What Texting Does to the Spine
A new study suggests that looking down at a cell phone is the equivalent of placing a 60-pound weight on one's neck.
Americans spend about an hour on their smartphones each day. Unless you train yourself to stare straight ahead into your iPhone screen, you could be continually stressing your spine. These stresses may lead to early wear, tear, degeneration, and possibly surgeries.
Talking While Walking: Another Traffic Hazard?
Those behind the wheel may not be the only ones at risk of a cell phone-related auto accident. So suggests a study published in January in the journal Pediatrics that shows that children are more distracted while crossing the street if they happen to be talking on a cell phone.
Using a virtual reality setting, researchers studied 77 children ages 10 and 11 to see what effect cell phone conversations had on their ability to make it across the street safety.
What they found was that when children were on the cell phones, their attention to traffic -- the number of times a participant looked right or left -- went down 20 percent. The risk of getting hit by a car, or the number of close calls, went up 43 percent.
Some preliminary studies show that even adult pedestrians get distracted while carrying on cell phone conversations while walking.
Texting Takes a Toll on Thumbs
When it comes to the possible downsides of mobile device use, the side effects are not all in our heads. Our thumbs, it turns out, may also bear the brunt of our reliance on these devices.
They are really repetitive stress injuries -- pain, numbness, discomfort in the base of the thumbs from overuse. These sorts of injuries, known as repetitive strain injuries or a repetitive motion disorders, are sometimes minor. But they can also lead to serious medical problems.
Doctors' Dirty Cell Phones
New research released in 2009 suggests that one cell phone-related health threat that many people face may not be from their own phones at all -- but from their doctors' mobile devices. In a study published in the journal Annals of Clinical Microbiology, researchers at Ondokuz Mayis University in Samsun, Turkey screened the mobile phones of 200 health care workers in hospitals for germs that are known to be dangerous to human health.
What the researchers found was that 94.5 percent of the phones tested -- nearly 19 out of 20 -- were contaminated with some kind of bacteria. Worse, some of the bacteria that the researchers found were known "superbugs" -- bacteria that are resistant to one or more commonly used antibiotics. Despite this, the researchers found that only about 10 percent of the health care workers studied cleaned their cell phones on a routine basis.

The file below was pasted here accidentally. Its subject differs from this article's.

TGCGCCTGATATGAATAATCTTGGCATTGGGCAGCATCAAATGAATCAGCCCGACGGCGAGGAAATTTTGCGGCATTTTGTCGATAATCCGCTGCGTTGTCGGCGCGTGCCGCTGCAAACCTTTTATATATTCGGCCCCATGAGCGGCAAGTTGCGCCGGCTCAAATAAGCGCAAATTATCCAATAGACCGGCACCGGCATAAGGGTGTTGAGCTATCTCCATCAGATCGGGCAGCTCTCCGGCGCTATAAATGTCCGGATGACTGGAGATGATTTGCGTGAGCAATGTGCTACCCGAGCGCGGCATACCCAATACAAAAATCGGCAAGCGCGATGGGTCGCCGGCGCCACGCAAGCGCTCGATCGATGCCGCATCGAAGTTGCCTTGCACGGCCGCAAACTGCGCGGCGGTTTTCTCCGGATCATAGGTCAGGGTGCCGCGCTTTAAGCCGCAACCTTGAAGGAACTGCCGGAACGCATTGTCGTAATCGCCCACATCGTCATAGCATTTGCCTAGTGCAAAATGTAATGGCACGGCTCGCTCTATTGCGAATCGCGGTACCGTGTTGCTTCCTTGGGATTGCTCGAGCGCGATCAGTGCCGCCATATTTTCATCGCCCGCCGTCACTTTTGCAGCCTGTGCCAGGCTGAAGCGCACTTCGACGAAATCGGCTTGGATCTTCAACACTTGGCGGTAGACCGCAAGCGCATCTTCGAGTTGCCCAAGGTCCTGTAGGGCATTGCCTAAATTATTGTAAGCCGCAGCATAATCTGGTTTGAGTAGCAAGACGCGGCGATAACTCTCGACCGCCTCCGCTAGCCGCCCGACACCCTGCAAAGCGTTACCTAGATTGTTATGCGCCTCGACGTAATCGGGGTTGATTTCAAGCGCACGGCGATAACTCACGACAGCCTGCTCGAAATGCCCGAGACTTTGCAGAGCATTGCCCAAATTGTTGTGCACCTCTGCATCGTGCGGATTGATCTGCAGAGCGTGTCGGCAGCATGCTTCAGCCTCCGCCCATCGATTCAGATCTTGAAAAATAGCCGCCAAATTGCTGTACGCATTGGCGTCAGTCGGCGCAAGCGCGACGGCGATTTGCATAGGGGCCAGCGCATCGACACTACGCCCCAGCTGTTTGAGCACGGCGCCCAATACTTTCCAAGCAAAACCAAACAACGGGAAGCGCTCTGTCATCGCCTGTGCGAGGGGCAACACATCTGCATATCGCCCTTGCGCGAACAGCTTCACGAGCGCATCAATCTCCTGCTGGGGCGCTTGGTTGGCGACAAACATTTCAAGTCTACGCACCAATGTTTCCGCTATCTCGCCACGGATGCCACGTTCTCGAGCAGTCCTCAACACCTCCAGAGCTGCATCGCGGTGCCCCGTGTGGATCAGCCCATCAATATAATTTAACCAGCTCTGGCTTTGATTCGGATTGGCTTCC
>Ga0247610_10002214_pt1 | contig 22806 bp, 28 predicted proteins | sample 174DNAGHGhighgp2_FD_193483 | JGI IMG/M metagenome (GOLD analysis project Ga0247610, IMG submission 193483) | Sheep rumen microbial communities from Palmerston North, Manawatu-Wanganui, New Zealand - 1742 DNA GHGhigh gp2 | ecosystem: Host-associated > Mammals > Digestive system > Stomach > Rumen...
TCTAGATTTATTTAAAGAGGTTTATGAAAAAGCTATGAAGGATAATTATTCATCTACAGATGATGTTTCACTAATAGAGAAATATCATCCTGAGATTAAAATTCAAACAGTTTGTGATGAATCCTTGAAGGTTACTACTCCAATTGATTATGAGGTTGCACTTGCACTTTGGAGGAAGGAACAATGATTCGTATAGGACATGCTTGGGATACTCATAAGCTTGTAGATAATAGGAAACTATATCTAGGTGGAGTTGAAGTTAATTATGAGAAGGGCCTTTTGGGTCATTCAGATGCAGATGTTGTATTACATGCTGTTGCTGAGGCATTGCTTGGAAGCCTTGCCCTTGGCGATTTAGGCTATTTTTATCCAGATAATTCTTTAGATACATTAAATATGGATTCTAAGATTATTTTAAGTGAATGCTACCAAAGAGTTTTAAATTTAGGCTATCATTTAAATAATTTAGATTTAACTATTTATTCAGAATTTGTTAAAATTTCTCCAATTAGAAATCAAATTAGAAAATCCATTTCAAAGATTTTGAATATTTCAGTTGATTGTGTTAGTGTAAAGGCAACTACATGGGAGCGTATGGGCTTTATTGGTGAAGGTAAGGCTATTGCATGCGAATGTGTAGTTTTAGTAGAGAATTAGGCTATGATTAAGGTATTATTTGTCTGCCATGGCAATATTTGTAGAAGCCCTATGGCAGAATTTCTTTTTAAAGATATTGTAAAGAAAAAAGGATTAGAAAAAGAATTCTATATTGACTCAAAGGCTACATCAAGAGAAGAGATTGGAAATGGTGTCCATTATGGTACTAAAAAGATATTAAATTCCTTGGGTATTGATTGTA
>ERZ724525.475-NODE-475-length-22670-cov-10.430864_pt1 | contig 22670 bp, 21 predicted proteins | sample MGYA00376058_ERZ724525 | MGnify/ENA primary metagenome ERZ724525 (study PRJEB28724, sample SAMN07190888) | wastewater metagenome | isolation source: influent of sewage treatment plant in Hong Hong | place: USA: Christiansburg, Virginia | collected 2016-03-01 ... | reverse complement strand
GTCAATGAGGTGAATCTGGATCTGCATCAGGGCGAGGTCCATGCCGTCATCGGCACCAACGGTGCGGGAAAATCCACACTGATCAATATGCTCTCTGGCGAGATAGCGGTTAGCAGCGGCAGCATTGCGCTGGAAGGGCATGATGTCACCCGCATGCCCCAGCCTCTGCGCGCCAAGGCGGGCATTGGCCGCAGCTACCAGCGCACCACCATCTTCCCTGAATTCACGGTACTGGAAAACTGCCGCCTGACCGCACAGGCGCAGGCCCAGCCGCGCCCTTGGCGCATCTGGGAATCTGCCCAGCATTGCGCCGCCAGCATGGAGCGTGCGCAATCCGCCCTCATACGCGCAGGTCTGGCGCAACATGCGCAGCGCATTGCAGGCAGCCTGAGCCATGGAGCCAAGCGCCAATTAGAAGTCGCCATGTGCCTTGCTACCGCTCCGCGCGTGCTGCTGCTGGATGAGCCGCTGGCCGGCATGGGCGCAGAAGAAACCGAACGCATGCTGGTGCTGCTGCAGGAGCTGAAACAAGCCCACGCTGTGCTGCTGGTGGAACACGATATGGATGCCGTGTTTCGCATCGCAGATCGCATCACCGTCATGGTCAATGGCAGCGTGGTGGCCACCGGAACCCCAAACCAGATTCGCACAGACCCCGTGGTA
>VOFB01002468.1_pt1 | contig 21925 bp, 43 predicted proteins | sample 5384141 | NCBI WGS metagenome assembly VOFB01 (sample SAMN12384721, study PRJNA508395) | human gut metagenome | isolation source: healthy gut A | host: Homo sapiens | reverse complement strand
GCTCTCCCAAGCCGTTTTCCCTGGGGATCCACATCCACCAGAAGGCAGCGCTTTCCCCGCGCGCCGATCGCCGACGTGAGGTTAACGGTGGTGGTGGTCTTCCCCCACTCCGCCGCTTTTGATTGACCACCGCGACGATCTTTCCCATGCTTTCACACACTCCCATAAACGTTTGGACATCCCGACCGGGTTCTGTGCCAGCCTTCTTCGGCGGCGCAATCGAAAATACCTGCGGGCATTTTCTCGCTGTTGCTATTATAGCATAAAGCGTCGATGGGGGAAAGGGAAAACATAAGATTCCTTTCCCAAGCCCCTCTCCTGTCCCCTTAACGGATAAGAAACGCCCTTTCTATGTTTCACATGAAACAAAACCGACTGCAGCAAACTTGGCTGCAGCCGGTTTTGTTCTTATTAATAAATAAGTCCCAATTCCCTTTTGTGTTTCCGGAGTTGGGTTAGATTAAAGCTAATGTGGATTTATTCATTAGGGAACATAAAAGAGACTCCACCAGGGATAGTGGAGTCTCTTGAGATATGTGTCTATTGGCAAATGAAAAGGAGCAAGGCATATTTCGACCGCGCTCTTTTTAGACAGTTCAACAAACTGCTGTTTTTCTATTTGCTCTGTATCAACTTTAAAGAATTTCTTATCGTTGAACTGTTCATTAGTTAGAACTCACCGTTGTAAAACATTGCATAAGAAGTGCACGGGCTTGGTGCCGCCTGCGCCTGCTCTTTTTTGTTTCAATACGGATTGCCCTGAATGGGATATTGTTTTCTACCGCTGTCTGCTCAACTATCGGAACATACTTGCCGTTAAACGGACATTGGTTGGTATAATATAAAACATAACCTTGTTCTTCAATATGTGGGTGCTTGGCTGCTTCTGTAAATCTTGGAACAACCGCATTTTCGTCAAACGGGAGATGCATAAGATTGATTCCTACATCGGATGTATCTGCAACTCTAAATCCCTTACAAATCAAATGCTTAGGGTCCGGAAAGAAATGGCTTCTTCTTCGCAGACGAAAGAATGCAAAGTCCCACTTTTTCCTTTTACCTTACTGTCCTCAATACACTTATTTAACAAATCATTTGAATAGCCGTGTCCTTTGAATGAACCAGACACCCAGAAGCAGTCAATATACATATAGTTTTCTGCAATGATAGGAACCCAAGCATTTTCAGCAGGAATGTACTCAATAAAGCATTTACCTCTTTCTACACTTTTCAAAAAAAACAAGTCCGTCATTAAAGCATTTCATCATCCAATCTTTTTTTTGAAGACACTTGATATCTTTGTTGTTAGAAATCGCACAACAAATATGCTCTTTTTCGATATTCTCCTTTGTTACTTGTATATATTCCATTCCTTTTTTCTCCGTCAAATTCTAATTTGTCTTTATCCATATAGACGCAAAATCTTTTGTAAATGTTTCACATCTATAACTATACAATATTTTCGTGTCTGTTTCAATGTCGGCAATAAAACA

Many cell phone users report feeling vibrations when their phones are, in fact, silent.
"If you use your cell phone a lot, it becomes part of you," Dr. William Barr, the chief of neuropsychology at the New York University School of Medicine, told ABCNews.com. "It's like wearing a tight sock all day. When you take it off, you still feel it there on your foot. If your cell phone is not there, you still feel like it is."
Our reliance on our cell phones may actually be "training" some of us to believe it is vibrating when it is not. In the case of cell phones, people are rewarded when they pick up their calls and read their incoming text messages, which causes them to pick up their cell phones more and more frequently.
"People are rewarded when they are able to detect low amplitude vibrations so they get better and better at responding," said Jon Kaas, a professor of psychiatry at Vanderbilt University. "It is very rewarding to get the message, so people are able to train their system to detect that signal."
As people repeat this behavior over and over again, connections between nerves in their brain become stronger and new ones are formed, which helps to make the behavior automatic.
And sometimes, as is the case with vibrating cell phones, the behavior becomes too automatic. "People have gotten so good at detecting vibrations that they start responding to false positives -- they think something is there when it is not," Kaas said.